To Ernie’s point about just how much the PGA Tour has changed, Woods’ success in his early 20s was once an outlier. Instead, it’s now the norm, with guys like Jordan Spieth and Justin Thomas making their marks early. Woods played a big part in reshaping the Tour as more and more young players modeled themselves in his image. If he is able to once again play on a consistent basis, he’ll have to contend with monsters he helped create.

“It will be great to see him back out here competitive again among this group of young, talented individuals,” Graeme McDowell said. “I feel like he’s moved the bar to a very, very high level, and guys are stepping up.”

Unlike when guys were scrambling to keep up with Woods, it will be Tiger’s turn to catch up with the Tour. Assuming, of course, his back lets him try.

“Hopefully,” Watson added amidst his enthusiasm, “he is truly healthy enough when he gets to that moment to tee it up.”

Getty Images

Hataoka leads Minjee Lee by one at LPGA Volvik

By Associated PressMay 26, 2018, 12:54 am

ANN ARBOR, Mich. - After losing in a playoff last weekend, Nasa Hataoka is making another bid for her first LPGA Tour victory.

Hataoka shot a 4-under 68 on Friday, and the Japanese teenager led by one stroke over Minjee Lee after the second round of the Volvik Championship. Hataoka, who is coming off the first two top-10 finishes of her LPGA career, made seven birdies at Travis Pointe Country Club. She began her round on No. 10, and her best stretch came toward the end, when she birdied Nos. 4, 5 and 6.

''I'm really comfortable playing the LPGA,'' the 19-year-old Hataoka said through a translator. ''I've really got confidence now.''

Hataoka made the cut nine times in 17 starts as a rookie in 2017, and she has made significant strides of late. She tied for seventh at last month's MEDIHEAL Championship and nearly won a week ago at the Kingsmill Championship in Virginia.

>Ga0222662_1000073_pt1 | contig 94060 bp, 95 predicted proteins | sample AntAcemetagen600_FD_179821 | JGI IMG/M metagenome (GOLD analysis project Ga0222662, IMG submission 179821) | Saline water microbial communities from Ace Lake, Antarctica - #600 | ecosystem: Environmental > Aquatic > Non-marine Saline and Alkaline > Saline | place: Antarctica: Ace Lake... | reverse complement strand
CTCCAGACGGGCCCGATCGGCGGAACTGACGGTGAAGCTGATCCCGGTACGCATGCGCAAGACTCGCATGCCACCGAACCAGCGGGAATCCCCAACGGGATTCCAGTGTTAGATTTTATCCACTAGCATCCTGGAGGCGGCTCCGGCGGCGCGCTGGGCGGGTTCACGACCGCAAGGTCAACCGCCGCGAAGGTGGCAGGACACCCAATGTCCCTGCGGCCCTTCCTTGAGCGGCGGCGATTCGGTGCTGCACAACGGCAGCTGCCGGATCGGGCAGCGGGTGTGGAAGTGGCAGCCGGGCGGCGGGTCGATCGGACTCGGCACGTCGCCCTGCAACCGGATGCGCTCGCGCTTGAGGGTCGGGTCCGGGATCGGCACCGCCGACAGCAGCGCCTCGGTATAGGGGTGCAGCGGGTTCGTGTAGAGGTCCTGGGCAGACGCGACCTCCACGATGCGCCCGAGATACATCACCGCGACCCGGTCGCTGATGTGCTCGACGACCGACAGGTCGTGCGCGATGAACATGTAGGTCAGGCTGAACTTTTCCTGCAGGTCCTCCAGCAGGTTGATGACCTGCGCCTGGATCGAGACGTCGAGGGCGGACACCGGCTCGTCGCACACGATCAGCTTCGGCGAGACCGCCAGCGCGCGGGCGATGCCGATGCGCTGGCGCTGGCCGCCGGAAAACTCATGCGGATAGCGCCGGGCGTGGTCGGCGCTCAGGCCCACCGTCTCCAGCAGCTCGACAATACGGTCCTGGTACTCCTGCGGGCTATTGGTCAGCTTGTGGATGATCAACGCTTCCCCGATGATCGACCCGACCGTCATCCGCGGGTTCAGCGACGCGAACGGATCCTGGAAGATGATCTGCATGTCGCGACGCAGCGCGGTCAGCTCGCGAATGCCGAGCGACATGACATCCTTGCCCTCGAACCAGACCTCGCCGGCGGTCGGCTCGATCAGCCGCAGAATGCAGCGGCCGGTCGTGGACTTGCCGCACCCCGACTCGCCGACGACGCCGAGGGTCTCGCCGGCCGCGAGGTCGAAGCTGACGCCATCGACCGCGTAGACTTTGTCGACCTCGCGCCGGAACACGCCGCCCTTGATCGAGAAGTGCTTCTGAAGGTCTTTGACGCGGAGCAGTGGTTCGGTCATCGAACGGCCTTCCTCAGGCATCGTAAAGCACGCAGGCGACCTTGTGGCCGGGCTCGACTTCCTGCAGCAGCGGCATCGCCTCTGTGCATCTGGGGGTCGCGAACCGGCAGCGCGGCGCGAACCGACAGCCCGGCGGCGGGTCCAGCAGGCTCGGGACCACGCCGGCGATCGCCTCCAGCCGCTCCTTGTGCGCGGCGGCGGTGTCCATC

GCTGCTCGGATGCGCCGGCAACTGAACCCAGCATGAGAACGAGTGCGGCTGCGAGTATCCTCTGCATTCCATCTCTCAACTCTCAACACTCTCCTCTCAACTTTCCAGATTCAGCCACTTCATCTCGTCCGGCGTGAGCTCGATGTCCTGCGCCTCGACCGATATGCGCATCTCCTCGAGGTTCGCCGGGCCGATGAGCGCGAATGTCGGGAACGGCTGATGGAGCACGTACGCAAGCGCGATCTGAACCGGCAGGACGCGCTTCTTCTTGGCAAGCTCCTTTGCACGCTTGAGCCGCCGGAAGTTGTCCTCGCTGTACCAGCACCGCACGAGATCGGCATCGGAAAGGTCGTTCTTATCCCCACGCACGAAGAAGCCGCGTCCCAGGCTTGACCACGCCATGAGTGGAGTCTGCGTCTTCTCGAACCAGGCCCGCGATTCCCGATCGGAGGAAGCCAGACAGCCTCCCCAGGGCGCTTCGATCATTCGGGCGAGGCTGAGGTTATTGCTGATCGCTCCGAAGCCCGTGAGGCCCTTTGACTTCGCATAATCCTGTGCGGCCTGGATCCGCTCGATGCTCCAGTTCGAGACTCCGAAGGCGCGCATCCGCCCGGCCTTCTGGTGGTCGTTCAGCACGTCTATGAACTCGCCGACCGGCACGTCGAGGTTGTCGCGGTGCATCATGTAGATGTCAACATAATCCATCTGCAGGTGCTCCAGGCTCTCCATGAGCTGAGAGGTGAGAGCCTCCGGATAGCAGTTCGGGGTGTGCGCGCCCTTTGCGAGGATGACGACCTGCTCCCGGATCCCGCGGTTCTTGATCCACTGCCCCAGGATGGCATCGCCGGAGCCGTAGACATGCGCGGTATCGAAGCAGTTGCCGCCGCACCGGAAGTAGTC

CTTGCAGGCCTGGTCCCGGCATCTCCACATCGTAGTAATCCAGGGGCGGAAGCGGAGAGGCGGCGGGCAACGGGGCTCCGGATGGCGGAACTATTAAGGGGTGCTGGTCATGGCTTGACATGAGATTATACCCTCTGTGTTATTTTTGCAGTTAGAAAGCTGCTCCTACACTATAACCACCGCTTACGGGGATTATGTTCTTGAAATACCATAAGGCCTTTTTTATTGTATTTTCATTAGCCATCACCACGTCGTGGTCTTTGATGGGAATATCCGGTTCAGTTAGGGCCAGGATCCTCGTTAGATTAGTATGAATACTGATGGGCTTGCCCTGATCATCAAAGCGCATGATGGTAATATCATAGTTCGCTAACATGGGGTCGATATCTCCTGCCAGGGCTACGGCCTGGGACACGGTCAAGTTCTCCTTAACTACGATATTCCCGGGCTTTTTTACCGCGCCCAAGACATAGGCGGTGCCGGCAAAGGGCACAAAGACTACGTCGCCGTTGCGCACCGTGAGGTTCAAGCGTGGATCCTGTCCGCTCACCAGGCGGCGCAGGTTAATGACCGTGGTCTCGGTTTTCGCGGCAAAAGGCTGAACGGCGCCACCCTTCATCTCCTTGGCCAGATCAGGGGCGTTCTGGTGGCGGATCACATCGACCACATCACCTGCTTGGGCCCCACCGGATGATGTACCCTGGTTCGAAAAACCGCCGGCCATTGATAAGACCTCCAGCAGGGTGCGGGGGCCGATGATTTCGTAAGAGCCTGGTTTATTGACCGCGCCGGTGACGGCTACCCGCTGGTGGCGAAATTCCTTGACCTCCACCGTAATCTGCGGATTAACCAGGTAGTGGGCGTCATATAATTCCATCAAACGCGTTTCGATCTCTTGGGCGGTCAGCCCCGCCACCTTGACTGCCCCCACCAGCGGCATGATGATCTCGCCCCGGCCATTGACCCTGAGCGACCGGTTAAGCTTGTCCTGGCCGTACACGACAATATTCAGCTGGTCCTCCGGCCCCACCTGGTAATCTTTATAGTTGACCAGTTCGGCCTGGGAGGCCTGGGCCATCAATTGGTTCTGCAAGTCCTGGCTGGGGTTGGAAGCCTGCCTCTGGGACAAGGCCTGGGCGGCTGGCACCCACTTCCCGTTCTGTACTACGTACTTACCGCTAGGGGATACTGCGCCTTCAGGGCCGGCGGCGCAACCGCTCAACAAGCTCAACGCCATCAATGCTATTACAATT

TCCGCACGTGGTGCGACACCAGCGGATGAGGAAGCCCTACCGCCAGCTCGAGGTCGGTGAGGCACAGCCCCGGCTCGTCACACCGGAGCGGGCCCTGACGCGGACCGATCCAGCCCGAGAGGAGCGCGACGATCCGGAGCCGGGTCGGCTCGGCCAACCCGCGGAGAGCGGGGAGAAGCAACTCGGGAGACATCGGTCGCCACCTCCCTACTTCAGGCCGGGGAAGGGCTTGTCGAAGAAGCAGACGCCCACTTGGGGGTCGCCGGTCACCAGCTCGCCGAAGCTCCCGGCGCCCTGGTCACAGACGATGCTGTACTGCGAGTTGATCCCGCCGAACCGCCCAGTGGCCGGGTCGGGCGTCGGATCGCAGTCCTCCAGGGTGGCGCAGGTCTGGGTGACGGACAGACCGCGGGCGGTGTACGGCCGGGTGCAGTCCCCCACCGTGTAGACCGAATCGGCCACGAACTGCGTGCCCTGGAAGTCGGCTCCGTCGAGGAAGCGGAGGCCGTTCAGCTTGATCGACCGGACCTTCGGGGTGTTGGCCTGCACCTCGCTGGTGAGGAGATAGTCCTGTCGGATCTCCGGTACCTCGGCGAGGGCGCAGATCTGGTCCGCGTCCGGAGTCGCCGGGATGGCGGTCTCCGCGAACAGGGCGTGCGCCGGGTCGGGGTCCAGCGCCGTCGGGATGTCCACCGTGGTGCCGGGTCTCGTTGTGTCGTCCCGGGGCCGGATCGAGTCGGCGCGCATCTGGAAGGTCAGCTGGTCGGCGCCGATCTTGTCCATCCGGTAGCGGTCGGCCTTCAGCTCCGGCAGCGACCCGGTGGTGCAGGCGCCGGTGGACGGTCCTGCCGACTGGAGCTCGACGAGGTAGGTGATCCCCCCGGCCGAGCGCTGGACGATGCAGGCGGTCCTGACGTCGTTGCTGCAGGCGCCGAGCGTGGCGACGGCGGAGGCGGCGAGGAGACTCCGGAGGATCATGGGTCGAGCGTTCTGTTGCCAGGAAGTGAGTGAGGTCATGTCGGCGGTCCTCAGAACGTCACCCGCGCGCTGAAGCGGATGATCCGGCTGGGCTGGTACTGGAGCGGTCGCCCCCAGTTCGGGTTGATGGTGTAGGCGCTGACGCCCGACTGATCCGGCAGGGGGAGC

Hataoka finished the second round in Michigan at 9 under. Lee (69) was also solid Friday. Gaby Lopez (68), Jodi Ewart Shadoff (70) and Lindy Duncan (70) were a stroke behind Lee in a tie for third.

Hataoka did not make a single bogey in last week's three-round tournament, and she didn't have any in the first round in Michigan. She finally made a few Friday, but that didn't stop her from taking sole possession of the lead.

''I kind of feel like not really perfect, but I just kind of try to (be) aggressive,'' she said.


Full-field scores from the LPGA Volvik Championship


Lee, who lost by one stroke on this course last year, is in contention again.

''I guess the fairways are pretty generous and I think the greens are a little bit on the trickier side to read,'' Lee said. ''As long as your iron shots are pretty solid, I think you're going to be in good position around this golf course.''

Lee birdied the first two holes, and the only blemish on her scorecard Friday came on the par-5 14th. After missing the fairway to the right, she hit an aggressive shot out of the rough that went straight toward a water hazard well in front of the green. She settled for a bogey after taking a drop.

''I thought the ball was sitting OK in the rough, but it must have been a bit funny, or underneath it,'' she said. ''I made a mistake. I thought it was good enough to hit 3-wood there.''

Lee lost last year in Michigan to Shanshan Feng, but Feng will have some ground to make up in her attempt to repeat. She shot 69 on Friday but is still eight strokes behind the leader.

Ariya Jutanugarn was 6 under after a second consecutive 69.

Lopez made only six pars in the second round, tied for the fewest of the day, but her eight birdies and four bogeys put her near the top of the leaderboard.

''It was a little bit of an up and down,'' she said. ''There's so many opportunities out here to make birdie, that the most important thing to do is just to be patient, to be in the moment and not to get ahead of yourself. I think I came back from a couple mistakes that I did.''

In contrast to Lopez, Brittany Lincicome parred all 18 holes Friday and made the cut at 1 under. Paula Creamer (71) triple bogeyed the par-4 13th. She followed that with an eagle on the very next hole but missed the cut by a stroke.

Getty Images

Childhood rivals share Sr. PGA lead

By Associated PressMay 26, 2018, 12:00 am

BENTON HARBOR, Mich. - Kevin Sutherland and Scott McCarron have been rivals since their junior golf days around Sacramento, California. The two old friends were back at it Friday at the top of the Senior PGA Championship leaderboard.

''It's honestly, nothing new for us,'' said Sutherland who played in the third-to-last group and birdied his last two holes for a 5-under 66 to match McCarron at 8 under.

McCarron had a 68 in the morning wave to emerge from a championship record group of six tied for the first-round lead.

Sutherland was last year's Charles Schwab Cup winner with his only senior win coming in the season-ending Charles Schwab Cup Championship, while McCarron has six PGA Tour Champions wins, including a major at the 2017 Senior Players Championship.